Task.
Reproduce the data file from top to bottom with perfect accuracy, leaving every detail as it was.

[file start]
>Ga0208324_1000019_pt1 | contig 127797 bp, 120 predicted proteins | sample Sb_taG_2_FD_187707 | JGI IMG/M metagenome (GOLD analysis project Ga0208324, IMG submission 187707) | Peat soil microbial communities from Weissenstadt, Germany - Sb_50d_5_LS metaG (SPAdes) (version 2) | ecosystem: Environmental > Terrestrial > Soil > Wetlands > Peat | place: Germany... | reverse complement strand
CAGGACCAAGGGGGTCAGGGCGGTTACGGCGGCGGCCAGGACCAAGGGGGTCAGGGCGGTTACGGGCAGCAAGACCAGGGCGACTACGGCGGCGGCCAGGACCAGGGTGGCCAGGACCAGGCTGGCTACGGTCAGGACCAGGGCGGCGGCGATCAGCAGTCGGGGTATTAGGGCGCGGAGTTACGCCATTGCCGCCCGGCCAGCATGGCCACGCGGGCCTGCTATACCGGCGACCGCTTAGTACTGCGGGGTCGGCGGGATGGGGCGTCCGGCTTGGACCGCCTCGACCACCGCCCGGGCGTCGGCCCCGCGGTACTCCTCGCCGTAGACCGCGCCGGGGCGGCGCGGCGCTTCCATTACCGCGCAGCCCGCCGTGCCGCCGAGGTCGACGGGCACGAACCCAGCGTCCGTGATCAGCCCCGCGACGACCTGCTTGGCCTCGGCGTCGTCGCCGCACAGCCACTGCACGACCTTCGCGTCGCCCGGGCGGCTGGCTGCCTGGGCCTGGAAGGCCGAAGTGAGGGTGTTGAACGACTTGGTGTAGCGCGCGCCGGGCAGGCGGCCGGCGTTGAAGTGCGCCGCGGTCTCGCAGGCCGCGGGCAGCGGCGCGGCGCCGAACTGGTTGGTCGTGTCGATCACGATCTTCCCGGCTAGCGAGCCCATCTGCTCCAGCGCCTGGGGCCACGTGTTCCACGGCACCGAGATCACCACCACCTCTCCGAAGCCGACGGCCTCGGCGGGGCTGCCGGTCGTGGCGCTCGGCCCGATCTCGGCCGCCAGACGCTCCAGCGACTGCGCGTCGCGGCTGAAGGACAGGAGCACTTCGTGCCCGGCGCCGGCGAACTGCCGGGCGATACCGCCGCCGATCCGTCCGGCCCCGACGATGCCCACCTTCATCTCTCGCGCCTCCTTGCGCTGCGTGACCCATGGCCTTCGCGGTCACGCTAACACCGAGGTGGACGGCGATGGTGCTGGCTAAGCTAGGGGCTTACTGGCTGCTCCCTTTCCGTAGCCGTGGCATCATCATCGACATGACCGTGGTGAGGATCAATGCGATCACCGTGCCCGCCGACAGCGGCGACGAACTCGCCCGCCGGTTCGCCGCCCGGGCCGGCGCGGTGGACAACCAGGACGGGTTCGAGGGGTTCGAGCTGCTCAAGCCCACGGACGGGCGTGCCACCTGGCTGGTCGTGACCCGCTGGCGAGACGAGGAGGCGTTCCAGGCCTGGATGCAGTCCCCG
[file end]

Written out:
>Ga0208324_1000019_pt1 | contig 127797 bp, 120 predicted proteins | sample Sb_taG_2_FD_187707 | JGI IMG/M metagenome (GOLD analysis project Ga0208324, IMG submission 187707) | Peat soil microbial communities from Weissenstadt, Germany - Sb_50d_5_LS metaG (SPAdes) (version 2) | ecosystem: Environmental > Terrestrial > Soil > Wetlands > Peat | place: Germany... | reverse complement strand
CAGGACCAAGGGGGTCAGGGCGGTTACGGCGGCGGCCAGGACCAAGGGGGTCAGGGCGGTTACGGGCAGCAAGACCAGGGCGACTACGGCGGCGGCCAGGACCAGGGTGGCCAGGACCAGGCTGGCTACGGTCAGGACCAGGGCGGCGGCGATCAGCAGTCGGGGTATTAGGGCGCGGAGTTACGCCATTGCCGCCCGGCCAGCATGGCCACGCGGGCCTGCTATACCGGCGACCGCTTAGTACTGCGGGGTCGGCGGGATGGGGCGTCCGGCTTGGACCGCCTCGACCACCGCCCGGGCGTCGGCCCCGCGGTACTCCTCGCCGTAGACCGCGCCGGGGCGGCGCGGCGCTTCCATTACCGCGCAGCCCGCCGTGCCGCCGAGGTCGACGGGCACGAACCCAGCGTCCGTGATCAGCCCCGCGACGACCTGCTTGGCCTCGGCGTCGTCGCCGCACAGCCACTGCACGACCTTCGCGTCGCCCGGGCGGCTGGCTGCCTGGGCCTGGAAGGCCGAAGTGAGGGTGTTGAACGACTTGGTGTAGCGCGCGCCGGGCAGGCGGCCGGCGTTGAAGTGCGCCGCGGTCTCGCAGGCCGCGGGCAGCGGCGCGGCGCCGAACTGGTTGGTCGTGTCGATCACGATCTTCCCGGCTAGCGAGCCCATCTGCTCCAGCGCCTGGGGCCACGTGTTCCACGGCACCGAGATCACCACCACCTCTCCGAAGCCGACGGCCTCGGCGGGGCTGCCGGTCGTGGCGCTCGGCCCGATCTCGGCCGCCAGACGCTCCAGCGACTGCGCGTCGCGGCTGAAGGACAGGAGCACTTCGTGCCCGGCGCCGGCGAACTGCCGGGCGATACCGCCGCCGATCCGTCCGGCCCCGACGATGCCCACCTTCATCTCTCGCGCCTCCTTGCGCTGCGTGACCCATGGCCTTCGCGGTCACGCTAACACCGAGGTGGACGGCGATGGTGCTGGCTAAGCTAGGGGCTTACTGGCTGCTCCCTTTCCGTAGCCGTGGCATCATCATCGACATGACCGTGGTGAGGATCAATGCGATCACCGTGCCCGCCGACAGCGGCGACGAACTCGCCCGCCGGTTCGCCGCCCGGGCCGGCGCGGTGGACAACCAGGACGGGTTCGAGGGGTTCGAGCTGCTCAAGCCCACGGACGGGCGTGCCACCTGGCTGGTCGTGACCCGCTGGCGAGACGAGGAGGCGTTCCAGGCCTGGATGCAGTCCCCG